Chronicle of Higher Education op-ed: Academe’s Disturbing Indifference to Racism; College Presidents Are More Concerned With Reputation Management Than Racial Justice, by Eddie R. Cole (UCLA):
On a Saturday night earlier this fall, approximately 300 Northwestern University students gathered to march for the abolition of the university police force. A Whole Foods window was smashed, campus and community buildings were spray-painted, and a Northwestern banner was removed, burned, and left at the home of Morton Schapiro, the president.
The following Monday, Schapiro emailed the campus: “I condemn, in the strongest possible terms, the overstepping of the protesters. They have no right to menace members of our academic and surrounding communities.” Schapiro condemned the defacing of property, and also chants that he said went into the early hours of Sunday morning: “f— you Morty” and “piggy Morty” — the latter of which he suggested bordered on anti-Semitism. “It is an abomination and you should be ashamed of yourselves,” he wrote. “If you haven’t yet gotten my point,” he continued, “I am disgusted by those who chose to disgrace this university in such a fashion.”
“Abomination,” “disgrace,” shame, disgust — it is rare to hear a sitting college president sound off with such vehemence. Indeed, it was exactly such passion and moral abhorrence that was lacking from college presidents’ anodyne statements on police violence earlier this summer (“a true master class in the passive voice,” wrote Jason England and Richard Purcell in The Chronicle Review, of one such statement).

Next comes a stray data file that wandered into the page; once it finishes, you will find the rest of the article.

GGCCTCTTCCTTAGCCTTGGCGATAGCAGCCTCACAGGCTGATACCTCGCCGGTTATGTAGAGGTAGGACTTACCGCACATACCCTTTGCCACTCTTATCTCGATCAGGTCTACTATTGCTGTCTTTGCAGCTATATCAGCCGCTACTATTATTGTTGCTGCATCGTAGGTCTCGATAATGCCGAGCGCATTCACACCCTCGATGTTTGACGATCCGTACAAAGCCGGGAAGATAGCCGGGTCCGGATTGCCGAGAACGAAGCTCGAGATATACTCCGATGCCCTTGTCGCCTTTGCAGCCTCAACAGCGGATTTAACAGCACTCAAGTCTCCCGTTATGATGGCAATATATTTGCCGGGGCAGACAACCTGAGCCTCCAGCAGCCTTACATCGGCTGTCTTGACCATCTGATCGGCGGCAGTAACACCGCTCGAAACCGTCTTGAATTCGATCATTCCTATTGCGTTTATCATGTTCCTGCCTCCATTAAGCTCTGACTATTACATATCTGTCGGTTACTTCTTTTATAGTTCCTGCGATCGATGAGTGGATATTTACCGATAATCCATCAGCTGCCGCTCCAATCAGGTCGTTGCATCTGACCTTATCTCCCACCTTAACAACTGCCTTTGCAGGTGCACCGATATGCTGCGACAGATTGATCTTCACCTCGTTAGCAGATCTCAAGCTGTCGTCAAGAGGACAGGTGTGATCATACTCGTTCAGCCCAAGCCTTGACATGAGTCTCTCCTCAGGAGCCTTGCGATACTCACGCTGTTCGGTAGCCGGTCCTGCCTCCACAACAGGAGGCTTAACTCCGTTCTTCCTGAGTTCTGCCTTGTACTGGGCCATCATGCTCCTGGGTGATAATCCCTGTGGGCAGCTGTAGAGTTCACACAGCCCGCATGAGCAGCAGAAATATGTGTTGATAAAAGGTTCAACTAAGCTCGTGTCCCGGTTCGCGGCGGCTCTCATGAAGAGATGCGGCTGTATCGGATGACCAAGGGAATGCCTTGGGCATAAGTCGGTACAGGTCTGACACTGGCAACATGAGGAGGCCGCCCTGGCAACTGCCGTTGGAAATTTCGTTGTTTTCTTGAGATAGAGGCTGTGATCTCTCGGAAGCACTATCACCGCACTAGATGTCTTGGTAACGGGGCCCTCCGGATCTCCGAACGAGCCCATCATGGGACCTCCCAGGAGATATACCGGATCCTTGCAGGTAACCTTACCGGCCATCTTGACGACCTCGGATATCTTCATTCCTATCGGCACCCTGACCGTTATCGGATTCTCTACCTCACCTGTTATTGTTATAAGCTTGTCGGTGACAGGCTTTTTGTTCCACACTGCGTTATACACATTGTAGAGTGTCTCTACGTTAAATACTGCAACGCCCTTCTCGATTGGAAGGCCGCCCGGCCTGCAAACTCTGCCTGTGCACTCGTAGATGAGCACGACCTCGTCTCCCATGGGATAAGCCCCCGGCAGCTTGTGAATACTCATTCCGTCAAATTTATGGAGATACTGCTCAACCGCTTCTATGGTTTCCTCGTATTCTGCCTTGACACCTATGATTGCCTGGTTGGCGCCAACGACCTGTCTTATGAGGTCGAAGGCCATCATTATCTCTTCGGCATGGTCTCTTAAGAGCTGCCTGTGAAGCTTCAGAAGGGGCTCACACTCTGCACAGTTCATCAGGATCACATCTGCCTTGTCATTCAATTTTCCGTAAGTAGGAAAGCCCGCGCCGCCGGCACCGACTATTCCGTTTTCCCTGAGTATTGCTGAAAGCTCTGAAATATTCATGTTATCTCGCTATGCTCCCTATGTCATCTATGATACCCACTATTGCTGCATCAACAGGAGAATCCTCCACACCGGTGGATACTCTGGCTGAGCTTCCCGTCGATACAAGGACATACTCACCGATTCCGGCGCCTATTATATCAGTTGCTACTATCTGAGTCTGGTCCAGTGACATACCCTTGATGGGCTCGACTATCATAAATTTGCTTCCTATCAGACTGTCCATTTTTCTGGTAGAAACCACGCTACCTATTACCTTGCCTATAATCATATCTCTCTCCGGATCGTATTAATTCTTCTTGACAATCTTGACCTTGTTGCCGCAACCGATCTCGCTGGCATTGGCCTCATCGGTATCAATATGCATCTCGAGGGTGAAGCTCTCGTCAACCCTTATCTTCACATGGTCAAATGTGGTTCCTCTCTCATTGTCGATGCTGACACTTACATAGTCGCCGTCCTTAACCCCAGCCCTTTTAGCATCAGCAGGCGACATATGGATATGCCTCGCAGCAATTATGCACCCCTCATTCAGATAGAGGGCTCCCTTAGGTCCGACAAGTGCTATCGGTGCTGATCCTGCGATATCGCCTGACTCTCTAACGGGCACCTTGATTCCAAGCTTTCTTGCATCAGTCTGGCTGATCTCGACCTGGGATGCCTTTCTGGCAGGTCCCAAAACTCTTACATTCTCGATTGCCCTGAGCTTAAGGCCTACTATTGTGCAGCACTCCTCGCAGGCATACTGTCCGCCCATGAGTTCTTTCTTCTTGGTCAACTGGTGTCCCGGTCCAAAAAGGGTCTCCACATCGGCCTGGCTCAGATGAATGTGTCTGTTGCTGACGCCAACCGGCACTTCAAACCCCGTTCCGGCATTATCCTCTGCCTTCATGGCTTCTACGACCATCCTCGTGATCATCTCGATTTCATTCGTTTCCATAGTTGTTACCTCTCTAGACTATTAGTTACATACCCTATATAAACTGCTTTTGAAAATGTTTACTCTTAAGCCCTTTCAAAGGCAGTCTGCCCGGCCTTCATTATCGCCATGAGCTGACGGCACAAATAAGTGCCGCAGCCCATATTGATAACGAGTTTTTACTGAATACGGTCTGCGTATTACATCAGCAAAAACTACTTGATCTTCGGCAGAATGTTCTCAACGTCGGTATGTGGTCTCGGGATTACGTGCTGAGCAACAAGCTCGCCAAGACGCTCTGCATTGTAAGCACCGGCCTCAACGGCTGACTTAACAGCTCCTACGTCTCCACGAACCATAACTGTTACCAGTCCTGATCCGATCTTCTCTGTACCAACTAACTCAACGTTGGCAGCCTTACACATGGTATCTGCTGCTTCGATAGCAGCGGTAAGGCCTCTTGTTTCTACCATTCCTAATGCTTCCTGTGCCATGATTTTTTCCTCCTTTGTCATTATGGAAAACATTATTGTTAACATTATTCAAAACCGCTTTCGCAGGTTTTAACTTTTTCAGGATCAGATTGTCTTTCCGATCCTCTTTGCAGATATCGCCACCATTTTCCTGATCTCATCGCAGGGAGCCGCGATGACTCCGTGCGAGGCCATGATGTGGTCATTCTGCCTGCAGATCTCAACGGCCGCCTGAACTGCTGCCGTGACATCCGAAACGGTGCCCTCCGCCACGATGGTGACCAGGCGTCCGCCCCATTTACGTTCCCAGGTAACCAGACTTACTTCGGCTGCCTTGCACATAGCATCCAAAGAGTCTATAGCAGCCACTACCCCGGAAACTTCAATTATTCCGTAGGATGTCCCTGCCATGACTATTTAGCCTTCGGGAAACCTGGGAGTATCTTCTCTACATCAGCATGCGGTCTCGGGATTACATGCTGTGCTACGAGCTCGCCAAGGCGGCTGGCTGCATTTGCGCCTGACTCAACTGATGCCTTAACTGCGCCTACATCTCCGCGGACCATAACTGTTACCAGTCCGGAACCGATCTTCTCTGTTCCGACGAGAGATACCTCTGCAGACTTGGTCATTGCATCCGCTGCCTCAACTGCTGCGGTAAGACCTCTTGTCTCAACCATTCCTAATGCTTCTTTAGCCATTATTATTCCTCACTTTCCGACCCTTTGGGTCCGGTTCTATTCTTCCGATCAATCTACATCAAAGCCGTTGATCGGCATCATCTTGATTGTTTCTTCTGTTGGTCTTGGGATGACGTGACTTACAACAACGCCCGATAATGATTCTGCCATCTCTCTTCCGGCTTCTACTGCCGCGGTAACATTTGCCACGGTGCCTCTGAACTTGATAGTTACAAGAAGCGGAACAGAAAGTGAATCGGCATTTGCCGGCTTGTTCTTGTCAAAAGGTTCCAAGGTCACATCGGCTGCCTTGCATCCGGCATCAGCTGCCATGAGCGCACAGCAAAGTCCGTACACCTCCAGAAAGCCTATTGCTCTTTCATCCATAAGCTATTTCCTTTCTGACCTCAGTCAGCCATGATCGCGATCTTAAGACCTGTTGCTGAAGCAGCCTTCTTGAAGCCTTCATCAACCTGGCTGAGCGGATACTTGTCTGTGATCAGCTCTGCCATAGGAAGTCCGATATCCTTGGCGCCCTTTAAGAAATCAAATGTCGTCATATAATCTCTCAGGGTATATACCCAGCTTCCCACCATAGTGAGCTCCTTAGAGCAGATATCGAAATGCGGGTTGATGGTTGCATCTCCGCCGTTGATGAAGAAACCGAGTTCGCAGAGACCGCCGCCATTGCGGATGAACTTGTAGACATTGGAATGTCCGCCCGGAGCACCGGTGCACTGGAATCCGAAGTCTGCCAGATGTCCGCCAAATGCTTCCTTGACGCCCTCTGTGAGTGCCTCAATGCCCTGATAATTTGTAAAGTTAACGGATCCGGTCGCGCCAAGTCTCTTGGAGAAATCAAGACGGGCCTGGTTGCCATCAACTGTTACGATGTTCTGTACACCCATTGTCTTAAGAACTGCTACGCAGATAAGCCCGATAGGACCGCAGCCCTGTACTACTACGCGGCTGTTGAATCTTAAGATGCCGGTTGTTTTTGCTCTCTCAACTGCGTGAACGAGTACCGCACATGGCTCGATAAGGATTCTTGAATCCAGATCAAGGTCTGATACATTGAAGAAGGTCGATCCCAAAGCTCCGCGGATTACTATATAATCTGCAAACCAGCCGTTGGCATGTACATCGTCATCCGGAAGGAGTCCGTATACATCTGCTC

Nowhere in Schapiro’s nearly 700-word email did he disclose that students had first presented their concerns about campus police on June 3 following the killings of George Floyd and Breonna Taylor. Nor did he mention that months had passed since Northwestern administrators promised to release their police budget to the public, or reference reports that show Black students representing only 6 percent of his university’s enrollment while Black people account for up to 40 percent of police stops initiated by campus officers.
Faculty members in the Department of African American Studies were quick to respond:
It is only when your own pleasant suburban life was disrupted by student protestors that your expression of outrage and dismay to our university community rose to a level beyond the banal, the tepid, and the timid.
Pushback also came from Jewish students, faculty members, and alumni, who dismissed his anti-Semitism claim, calling it “a cudgel to denigrate Black radical protest.”
What are we to make of this incident?
Some will fixate, as Schapiro would have them, on the details of Northwestern students’ behavior. But that would miss a larger point. What the incident reveals is that presidents still too often shy away from the moral authority their institutions grant them — except when opportunities to police student dissent arise. Is it surprising that the destruction of property and uncivil behavior animated Schapiro more than police violence and racial injustice? In a word, no. His actions — and inactions — fit a pattern of modern academic leadership more concerned with safety, civility, and reputation management than with enacting meaningful social and racial justice. ...
It is not enough to simply talk about racial equity and social justice. Today — as in the past — college presidents must ensure that campus policies and practices match their public proclamations if they want to effectively address racial justice.